Even when you know, you still need members like Susan to drop that hint, so I will try my "topical" Diclofenac 1% tonight (first time) since my neck is causing problems again.....I can't do any strong physical work with my arms and hands anymore, it just transfers right to the thoracic and the neck. It's hard being Superman when kryptonite is around. Scoliosis can be a hard thing but I will say that the neck is serious business.

      This also was "delayed" pain. I have had this happen in the past where you know what you did, and then 10-20 days later, the pain hits. Not all pain happens right after a trigger. Slow to come, slow to go. Discs are funny this way. I remember the big ski jump that herniated my 4 lumbar discs...I hit really hard and landed too far forward. Dec 2001...I was 43. The sciatica hit about 3 weeks later with a vengeance.

      I had an electrostim machine 30 years ago and would try to build muscle on the concave side (weak side) of my lumbar curve. I would set that thing all the way up on ten and the muscle would contract some, but the muscle would not build. I put the electrodes on my bicep for kicks, and after a short while I was ready for the professional arm wrestling circuit. Soft tissues in scoliosis patients are a deep complex problem....The muscles that I had when I was skiing 4 days a week, were all rock hard, except the muscles that I needed to balance my spine in my back. How does one do scoliosis therapy with this happening? I don't think it's about building or targeting specific muscles, stretching and relaxing helped more. I do like a hot water soak.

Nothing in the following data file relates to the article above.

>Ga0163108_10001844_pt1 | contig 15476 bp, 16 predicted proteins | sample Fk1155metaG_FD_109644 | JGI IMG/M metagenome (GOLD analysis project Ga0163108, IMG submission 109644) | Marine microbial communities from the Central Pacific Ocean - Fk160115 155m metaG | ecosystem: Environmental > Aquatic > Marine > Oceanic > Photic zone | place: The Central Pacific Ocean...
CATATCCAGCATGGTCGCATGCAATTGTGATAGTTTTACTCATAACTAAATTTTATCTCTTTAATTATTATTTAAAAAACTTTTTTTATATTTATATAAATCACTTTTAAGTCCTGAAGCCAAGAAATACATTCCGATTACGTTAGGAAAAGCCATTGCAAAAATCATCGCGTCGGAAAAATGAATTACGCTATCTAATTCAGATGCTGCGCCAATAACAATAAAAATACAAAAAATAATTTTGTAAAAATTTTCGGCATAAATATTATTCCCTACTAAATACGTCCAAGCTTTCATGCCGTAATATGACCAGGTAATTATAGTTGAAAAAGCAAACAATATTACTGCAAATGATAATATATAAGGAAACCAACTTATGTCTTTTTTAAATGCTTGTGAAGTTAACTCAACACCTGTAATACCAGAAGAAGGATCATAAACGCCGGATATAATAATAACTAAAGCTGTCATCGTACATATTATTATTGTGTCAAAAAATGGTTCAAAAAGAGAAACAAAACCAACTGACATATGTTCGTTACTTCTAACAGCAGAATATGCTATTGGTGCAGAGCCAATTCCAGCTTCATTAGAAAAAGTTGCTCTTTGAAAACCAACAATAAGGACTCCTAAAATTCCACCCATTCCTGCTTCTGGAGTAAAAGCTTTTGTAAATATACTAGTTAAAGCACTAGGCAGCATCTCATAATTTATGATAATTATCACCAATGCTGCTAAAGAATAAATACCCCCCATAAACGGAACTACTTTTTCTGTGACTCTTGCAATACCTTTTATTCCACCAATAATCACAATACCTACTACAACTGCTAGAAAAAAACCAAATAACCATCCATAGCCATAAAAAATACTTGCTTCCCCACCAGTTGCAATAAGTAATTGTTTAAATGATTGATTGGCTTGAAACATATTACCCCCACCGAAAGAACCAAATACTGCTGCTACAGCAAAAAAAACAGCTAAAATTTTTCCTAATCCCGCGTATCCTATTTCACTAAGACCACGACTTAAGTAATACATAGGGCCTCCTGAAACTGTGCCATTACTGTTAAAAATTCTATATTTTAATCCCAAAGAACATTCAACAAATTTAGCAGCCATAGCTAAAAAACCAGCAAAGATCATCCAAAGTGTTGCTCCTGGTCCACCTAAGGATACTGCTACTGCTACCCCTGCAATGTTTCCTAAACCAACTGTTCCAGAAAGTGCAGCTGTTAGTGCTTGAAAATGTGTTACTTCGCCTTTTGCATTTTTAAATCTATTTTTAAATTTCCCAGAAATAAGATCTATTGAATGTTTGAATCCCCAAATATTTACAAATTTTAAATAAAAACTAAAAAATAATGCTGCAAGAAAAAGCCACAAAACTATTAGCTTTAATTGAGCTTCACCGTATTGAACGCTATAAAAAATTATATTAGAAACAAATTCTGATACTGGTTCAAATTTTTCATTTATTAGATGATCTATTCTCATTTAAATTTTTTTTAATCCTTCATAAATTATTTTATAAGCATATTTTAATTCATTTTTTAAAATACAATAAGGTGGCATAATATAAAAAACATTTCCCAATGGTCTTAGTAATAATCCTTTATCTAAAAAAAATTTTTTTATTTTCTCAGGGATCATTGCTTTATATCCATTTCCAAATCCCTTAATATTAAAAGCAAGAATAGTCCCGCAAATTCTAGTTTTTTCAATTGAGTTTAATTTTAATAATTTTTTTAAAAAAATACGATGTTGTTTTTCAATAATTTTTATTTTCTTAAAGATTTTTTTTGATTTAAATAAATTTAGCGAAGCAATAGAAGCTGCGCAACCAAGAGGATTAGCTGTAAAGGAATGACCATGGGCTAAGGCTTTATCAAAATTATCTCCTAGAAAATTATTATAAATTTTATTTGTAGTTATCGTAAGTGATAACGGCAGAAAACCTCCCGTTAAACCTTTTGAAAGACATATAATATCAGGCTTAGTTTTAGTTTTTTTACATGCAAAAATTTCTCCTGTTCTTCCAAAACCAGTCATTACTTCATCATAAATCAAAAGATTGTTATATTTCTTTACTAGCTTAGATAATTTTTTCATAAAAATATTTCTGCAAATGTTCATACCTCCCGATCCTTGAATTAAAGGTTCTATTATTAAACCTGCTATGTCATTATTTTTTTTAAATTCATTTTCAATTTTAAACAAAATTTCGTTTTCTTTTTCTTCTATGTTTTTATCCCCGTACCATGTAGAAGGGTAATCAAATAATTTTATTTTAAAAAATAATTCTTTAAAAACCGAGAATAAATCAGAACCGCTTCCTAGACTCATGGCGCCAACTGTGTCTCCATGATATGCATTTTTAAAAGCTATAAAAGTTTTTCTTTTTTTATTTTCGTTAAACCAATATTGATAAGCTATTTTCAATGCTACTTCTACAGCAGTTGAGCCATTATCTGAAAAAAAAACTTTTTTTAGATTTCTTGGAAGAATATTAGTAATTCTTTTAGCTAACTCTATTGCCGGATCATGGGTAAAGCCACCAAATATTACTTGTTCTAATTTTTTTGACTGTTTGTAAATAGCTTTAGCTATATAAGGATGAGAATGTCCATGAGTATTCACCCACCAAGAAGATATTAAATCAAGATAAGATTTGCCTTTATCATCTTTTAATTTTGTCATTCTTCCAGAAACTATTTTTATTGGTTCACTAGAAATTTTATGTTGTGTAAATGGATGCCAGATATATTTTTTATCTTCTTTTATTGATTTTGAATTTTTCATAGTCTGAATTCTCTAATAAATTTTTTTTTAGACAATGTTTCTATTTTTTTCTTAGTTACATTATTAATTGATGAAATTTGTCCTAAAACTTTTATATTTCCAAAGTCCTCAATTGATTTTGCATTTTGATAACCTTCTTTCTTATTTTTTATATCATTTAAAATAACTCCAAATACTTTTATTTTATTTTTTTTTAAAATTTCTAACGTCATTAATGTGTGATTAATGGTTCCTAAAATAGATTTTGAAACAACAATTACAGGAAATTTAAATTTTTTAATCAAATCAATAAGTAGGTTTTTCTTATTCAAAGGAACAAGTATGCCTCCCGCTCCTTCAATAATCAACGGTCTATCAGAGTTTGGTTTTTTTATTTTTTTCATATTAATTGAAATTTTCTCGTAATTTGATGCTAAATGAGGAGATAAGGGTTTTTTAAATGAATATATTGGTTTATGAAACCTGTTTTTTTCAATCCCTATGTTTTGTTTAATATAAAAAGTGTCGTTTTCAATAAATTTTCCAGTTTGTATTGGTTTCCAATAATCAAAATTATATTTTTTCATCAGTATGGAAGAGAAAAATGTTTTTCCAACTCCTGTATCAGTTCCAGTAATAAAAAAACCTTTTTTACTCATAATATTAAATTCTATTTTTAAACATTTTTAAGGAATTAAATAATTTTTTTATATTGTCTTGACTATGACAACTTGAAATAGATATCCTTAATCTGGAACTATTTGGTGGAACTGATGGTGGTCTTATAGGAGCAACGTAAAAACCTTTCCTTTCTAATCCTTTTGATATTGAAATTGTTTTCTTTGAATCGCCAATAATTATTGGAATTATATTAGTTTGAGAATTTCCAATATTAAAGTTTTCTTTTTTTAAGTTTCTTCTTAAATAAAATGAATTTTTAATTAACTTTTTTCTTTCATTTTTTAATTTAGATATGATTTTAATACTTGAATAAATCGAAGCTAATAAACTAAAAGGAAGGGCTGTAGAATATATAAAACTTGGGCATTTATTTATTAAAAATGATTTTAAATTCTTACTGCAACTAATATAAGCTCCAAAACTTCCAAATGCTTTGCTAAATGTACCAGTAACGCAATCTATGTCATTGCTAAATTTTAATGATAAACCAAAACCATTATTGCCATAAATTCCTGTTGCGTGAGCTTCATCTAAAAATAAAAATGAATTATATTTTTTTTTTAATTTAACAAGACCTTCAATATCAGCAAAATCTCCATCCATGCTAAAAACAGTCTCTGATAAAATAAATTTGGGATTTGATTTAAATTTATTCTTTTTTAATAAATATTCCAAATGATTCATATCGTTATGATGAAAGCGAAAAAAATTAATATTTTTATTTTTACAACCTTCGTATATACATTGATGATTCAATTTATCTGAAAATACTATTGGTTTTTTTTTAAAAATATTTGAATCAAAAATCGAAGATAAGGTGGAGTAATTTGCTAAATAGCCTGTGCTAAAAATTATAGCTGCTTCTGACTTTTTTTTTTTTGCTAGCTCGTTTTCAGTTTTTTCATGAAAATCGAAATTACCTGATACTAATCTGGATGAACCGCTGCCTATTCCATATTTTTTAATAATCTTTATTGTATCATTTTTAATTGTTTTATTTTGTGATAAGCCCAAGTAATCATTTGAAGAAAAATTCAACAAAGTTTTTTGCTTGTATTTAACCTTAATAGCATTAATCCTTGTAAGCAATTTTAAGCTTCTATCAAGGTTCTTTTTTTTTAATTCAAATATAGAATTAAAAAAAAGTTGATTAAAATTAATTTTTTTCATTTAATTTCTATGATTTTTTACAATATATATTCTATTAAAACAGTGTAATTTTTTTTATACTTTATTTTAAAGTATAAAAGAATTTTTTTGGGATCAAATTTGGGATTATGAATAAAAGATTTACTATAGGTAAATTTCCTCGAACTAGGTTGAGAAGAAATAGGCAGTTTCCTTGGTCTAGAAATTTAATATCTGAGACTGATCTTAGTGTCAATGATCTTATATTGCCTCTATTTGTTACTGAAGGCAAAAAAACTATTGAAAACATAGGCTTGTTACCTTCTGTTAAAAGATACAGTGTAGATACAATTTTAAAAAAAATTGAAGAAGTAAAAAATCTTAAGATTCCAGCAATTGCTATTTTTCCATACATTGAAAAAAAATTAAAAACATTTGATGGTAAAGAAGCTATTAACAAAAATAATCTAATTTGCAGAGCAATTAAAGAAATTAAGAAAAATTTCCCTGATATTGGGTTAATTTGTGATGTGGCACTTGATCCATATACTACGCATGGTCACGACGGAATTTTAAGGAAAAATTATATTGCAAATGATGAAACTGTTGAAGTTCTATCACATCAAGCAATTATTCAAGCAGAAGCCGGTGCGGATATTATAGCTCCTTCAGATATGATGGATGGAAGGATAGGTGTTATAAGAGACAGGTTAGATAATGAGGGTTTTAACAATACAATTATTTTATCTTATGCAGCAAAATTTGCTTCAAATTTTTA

Another thing is controlling stress and anxiety....This is extremely important. Breathing or deep breathing is so important. I learned to breathe hard while skiing, and learned breathe slowly when scuba diving. I used breathing for my anxiety before my surgeries. Sometimes, I would sprint during the day at work.

      I have to do a post and video on the Pneuback system...If you want somebody walking and guarantee 100% that they won't fall, this is the cat's meow.

      49 yr old male, now 63, the new 64...
      Pre surgery curves T70,L70
      ALIF/PSA T2-Pelvis 01/29/08, 01/31/08 7" pelvic anchors BMP
      Dr Brett Menmuir St Marys Hospital Reno,Nevada

      Bending and twisting pics after full fusion

      My x-rays